Rooftop Gardening in New York City
Explore the challenges and rewards of a rooftop garden
Amber Freda’s Top Three Design Tips:
- Invest in a drip irrigation system
“Watering by hand is not going to save you money. Containers dry out much quicker than most people anticipate. One client of mine installed $10,000 worth of plants and half of them died and were in need of replacement within a few months because she opted not to have a drip system installed.”
- Always think in terms of groupings
“Planters look best when grouped together, odd numbers are pleasing to the eye, try three or five.”
- Avoid the hodge-podge effect
“Pick two or three planter styles and two or three colors and repeat them throughout the space. Any more than this and you could end up with a rooftop garden that doesn’t look very organized.”
Every garden has its own set of unique challenges and blessings. This is especially true for those that garden on rooftops. Amber Freda, a New York City designer who has designed many rooftop gardens, likens gardening on a roof to gardening on a mountaintop. “The conditions are similar - you’re totally exposed to the elements and only certain types of plants do well,” she says. However, the same feeling you get when standing atop a mountain can also be experienced from a rooftop. For Freda, the view and experience far outweigh the trying conditions.
Freda thinks of rooftop garden design as a specialized field that is different from suburban landscape design. “In the city space is so valuable that having a rooftop garden is like having a second apartment, many of my clients double their living space,” she explains. Many similar challenges exist on rooftops as do at ground-level, but the solutions for these may be different. Wind, privacy and sun exposure are the main issues Freda faces when designing sky-high outdoor living spaces.
Tips for a windy rooftop:
- Select plants with small leaves, large leaves shred easily in the wind
- Use a heavy duty umbrella with a water filled base that won’t be blown off the side of the building
- Avoid lightweight furniture that may be blown around (plastic is not good for a roof garden)
If shade is sparse on a rooftop, there are a number of options for blocking the sun. Umbrellas work, as long as they are heavy enough to withstand wind. Another option is a retractable awning that can be stored when not in use so that it does not become tattered or faded. Finally, a custom pergola can be installed. “A rooftop pergola costs about $10,000 dollars, which can be cost prohibitive for some,” states Freda.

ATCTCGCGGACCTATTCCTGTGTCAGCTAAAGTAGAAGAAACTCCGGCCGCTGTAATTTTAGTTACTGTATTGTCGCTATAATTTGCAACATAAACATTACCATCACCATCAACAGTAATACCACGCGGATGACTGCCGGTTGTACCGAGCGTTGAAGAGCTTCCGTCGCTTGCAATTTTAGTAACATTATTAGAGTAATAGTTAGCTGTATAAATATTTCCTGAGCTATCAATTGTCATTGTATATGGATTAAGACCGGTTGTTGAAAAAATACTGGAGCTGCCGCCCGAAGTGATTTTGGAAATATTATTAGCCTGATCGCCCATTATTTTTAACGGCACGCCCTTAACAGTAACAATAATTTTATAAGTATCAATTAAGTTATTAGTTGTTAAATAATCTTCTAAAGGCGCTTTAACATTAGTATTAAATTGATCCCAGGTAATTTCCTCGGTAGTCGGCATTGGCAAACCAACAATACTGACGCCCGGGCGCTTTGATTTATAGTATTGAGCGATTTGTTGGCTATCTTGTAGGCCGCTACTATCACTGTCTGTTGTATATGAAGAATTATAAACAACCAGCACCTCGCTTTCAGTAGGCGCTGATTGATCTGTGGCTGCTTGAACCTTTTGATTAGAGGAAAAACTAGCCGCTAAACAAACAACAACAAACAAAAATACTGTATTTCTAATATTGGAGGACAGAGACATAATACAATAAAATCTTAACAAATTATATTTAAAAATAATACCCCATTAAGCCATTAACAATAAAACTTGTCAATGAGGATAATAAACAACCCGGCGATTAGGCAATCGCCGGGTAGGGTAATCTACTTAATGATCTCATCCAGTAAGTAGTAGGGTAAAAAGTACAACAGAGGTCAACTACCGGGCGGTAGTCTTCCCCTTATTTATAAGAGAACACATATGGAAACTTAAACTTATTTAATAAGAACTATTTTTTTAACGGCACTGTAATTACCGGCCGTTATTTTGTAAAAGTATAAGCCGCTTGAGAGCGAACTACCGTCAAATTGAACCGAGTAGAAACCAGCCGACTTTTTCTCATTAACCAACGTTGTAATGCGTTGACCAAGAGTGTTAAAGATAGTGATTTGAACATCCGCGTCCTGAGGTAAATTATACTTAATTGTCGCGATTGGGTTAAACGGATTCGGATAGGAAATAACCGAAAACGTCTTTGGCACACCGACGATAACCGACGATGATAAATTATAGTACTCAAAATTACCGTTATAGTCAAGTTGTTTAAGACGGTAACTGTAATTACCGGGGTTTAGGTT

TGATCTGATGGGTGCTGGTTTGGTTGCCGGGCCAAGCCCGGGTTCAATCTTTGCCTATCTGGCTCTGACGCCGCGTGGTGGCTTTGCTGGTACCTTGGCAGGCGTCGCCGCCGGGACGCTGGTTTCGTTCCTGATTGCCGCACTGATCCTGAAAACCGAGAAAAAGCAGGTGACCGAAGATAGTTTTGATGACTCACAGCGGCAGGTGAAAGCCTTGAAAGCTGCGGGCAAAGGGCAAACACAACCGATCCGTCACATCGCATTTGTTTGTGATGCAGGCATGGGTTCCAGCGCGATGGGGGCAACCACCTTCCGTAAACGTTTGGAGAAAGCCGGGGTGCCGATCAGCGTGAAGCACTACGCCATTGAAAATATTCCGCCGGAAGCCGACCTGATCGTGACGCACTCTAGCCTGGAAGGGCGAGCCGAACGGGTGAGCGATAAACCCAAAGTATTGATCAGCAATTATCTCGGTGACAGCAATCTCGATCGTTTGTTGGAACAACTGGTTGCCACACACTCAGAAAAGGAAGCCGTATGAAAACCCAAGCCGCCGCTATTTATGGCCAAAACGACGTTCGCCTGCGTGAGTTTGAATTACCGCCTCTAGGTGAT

If privacy is a concern, Freda suggests a number of remedies. First, she says that planting a row of evergreens is a good option. Other privacy screening ideas include building a fence or installing a bamboo screen. For the most part, privacy can be achieved on a rooftop in the same manner that it can be achieved on the ground.
Tips for selecting plants for a rooftop:
- Evergreen conifers are a good choice because of their triangular, bottom heavy shape
- Multi-trunked trees, such as crape myrtles, fare better in the wind
- Flowering shrubs like azaleas and roses do well on rooftops
When it comes to selecting materials for a rooftop garden, you can achieve nearly any look. Freda has created rooftop gardens with themes ranging from traditional to Moroccan. For paving you can select from materials such as concrete pavers, stone or even composite decking. “Paving must be installed in a modular fashion atop a pedestal system that allows for proper drainage and regular access for maintenance,” notes Freda. Planters can either be purchased and transported to the rooftop or custom built. Freda especially like using fiberstone planters, which are a blend of fiberglass and stone. These planters are lightweight, but also develop a weathered patina over time just like stone.
- Pro Tip: Because New York City fire codes are so strict, I don’t specify grills or fire features for rooftop gardens. Clients typically pursue these elements on their own accord. However, we can install small electric fountains or even engineer a custom water feature for a rooftop.-- Amber Freda
One of the most challenging things about creating a rooftop garden is getting the construction supplies and materials up onto the roof. “Most buildings have an elevator which we can take loads up in, but some pre-war buildings do not and we have to use the stairs,” Freda says. Even in the case of having to use the stairs, Freda has never had a job that took more than a day to get the supplies in place on the roof. For special items, such as planters or furniture, sometimes she will use a courier service for delivery. If all else fails, a crane can be used to get the necessary items onto the roof. However, a crane costs about $25,000 for a day, while manpower costs around $1,000.
At the end of each day, no matter the challenges faced up on the rooftops of New York City, Amber Freda is still a strong believer in the benefits of rooftop gardens. “It’s like having your own oasis up in the sky with a magnificent view of the water or skyline,” she says.
New York, NY
Sarah Hutchinson, contributing writer for Landscaping Network